The pooled plan provider would be required to register with the DOL and IRS, and, in a departure from the proposed DOL rule described above, could be a financial services firm, defined contribution plan recordkeeper, employee benefits provider, third-party administrator, payroll service provider or nearly any other firm willing to take on the fiduciary duties and other responsibilities outlined in the congressional proposal. The bill would also fix the one-bad-apple rule by requiring the assets of a noncompliant employer to be spun out into a separate plan.

What might the retirement plan landscape look like in an open MEP world?

Open MEPs have the potential to change how small employers obtain 401(k)s or other defined contribution plans and how the retirement plan industry delivers services to this segment of the market. Recordkeepers, financial advisors, asset managers, banks, third-party administrators and other firms might form strategic alliances to provide the necessary services. Through such an alliance, a firm that works with a lot of small companies might consider assembling a 401(k) plan package to offer its clients. Technology companies might see this new type of arrangement as an opportunity to disrupt the marketplace by developing creative solutions that would be difficult for entrenched providers with legacy systems to emulate. Employers with existing defined contribution plans might find a MEP’s reduced fiduciary responsibility and potentially lower costs attractive and drop their separate plans in favor of joining a MEP.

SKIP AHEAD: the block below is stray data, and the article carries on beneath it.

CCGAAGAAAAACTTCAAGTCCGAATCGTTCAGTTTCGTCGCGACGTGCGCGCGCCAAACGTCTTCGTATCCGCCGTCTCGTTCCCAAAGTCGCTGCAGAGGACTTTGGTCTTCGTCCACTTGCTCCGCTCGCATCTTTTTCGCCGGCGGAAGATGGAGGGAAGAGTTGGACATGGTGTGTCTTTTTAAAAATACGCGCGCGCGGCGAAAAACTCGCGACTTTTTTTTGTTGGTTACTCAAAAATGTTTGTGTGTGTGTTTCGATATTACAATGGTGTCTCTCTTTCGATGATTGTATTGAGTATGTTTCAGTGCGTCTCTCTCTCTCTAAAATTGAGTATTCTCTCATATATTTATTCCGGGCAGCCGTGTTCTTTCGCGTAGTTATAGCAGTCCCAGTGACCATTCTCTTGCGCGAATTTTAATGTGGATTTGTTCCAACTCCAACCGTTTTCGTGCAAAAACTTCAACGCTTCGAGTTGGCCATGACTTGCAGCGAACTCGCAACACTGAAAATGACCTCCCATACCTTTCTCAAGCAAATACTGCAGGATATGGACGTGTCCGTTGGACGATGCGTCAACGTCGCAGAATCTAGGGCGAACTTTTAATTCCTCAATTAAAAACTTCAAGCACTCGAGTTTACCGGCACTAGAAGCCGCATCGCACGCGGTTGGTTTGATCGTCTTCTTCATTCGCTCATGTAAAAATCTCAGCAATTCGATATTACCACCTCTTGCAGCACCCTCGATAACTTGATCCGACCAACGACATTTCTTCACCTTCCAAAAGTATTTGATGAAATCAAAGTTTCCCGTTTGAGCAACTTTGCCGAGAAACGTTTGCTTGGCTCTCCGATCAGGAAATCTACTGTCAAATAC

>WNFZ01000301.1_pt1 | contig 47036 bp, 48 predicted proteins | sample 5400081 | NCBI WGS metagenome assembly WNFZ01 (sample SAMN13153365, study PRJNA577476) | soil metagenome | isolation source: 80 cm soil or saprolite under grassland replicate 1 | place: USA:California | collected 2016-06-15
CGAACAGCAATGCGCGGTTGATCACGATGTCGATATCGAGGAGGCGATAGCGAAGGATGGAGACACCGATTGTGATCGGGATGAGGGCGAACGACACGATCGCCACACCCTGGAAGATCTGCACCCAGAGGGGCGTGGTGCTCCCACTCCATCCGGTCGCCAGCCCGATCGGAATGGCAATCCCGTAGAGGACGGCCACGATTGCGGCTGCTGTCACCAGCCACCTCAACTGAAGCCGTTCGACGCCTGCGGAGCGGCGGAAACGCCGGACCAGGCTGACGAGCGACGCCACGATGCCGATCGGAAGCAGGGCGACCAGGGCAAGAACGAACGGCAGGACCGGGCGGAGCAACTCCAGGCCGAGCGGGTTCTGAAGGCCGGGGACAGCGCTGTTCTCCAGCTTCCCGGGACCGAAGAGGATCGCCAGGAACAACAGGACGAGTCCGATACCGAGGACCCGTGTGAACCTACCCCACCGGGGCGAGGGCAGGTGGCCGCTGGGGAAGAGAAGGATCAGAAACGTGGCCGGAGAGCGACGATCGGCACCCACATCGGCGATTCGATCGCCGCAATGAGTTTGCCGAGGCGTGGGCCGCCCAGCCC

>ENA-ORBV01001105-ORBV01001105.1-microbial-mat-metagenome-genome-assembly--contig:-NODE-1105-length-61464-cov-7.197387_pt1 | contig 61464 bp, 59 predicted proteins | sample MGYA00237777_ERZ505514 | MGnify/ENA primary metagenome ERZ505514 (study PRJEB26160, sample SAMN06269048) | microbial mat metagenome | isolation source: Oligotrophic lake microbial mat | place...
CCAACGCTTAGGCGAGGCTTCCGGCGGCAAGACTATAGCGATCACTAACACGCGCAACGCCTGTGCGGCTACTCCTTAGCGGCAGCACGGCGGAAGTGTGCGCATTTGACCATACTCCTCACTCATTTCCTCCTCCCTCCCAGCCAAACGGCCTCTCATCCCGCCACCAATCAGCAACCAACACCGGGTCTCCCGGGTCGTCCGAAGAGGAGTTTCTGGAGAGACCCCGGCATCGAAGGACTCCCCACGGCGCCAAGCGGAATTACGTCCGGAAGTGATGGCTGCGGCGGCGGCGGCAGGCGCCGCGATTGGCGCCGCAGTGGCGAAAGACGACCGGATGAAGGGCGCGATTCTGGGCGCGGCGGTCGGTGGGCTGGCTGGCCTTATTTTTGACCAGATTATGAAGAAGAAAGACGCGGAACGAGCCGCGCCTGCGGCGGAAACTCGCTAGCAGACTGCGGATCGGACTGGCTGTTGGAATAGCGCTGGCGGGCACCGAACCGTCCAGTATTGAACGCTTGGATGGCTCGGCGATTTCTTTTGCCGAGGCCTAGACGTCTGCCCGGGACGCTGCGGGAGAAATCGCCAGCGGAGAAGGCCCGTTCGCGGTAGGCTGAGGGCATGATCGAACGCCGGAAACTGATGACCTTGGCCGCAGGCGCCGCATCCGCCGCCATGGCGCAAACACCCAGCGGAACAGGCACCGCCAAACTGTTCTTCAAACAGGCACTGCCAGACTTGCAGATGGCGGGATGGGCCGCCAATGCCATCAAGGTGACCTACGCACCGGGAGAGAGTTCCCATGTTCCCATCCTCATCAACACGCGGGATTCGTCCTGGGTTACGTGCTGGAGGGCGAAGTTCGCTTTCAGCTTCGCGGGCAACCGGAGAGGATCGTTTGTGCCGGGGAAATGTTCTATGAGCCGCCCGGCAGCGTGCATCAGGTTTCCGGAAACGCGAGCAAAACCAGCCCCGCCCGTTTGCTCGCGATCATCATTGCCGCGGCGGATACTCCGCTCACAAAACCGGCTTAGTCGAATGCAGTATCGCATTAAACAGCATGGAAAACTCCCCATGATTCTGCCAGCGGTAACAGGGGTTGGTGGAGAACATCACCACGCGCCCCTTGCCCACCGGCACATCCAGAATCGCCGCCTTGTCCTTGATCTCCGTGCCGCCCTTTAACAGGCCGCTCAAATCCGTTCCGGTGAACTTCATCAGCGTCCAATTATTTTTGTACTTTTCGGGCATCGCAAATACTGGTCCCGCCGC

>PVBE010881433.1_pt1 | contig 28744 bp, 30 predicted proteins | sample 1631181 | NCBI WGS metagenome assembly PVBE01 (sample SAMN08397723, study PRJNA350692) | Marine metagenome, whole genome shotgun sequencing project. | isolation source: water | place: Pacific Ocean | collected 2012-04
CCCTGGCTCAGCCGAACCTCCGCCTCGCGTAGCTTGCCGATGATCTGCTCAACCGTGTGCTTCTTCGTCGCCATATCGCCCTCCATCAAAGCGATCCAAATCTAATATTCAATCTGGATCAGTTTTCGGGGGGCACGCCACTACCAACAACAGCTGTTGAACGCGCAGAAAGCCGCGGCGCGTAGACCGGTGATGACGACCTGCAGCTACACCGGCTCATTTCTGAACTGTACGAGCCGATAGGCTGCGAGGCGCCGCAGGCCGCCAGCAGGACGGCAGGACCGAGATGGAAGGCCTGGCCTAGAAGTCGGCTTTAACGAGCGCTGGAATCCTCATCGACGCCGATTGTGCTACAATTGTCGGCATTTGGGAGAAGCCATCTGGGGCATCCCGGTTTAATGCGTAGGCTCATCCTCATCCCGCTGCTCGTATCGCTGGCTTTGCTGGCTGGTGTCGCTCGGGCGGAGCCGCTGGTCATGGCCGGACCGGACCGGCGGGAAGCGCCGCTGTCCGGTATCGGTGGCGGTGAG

The DOL noted in the preamble to its proposed MEP rule that as of 2015, 4,592 defined contribution MEPs covered 5.1 million participants— only 0.7% of U.S. defined contribution plans and 5.3% of participants. It’s probably too soon to predict precisely how the retirement plan landscape will change if open MEPs become a reality. But if they do, the number of MEPs and the percentage of American workers covered by these arrangements are almost certain to increase.

Next Steps

We will continue to monitor policymakers’ efforts to expand the use of MEPs, along with other important retirement plan legislative and regulatory matters and keep you informed of any significant developments.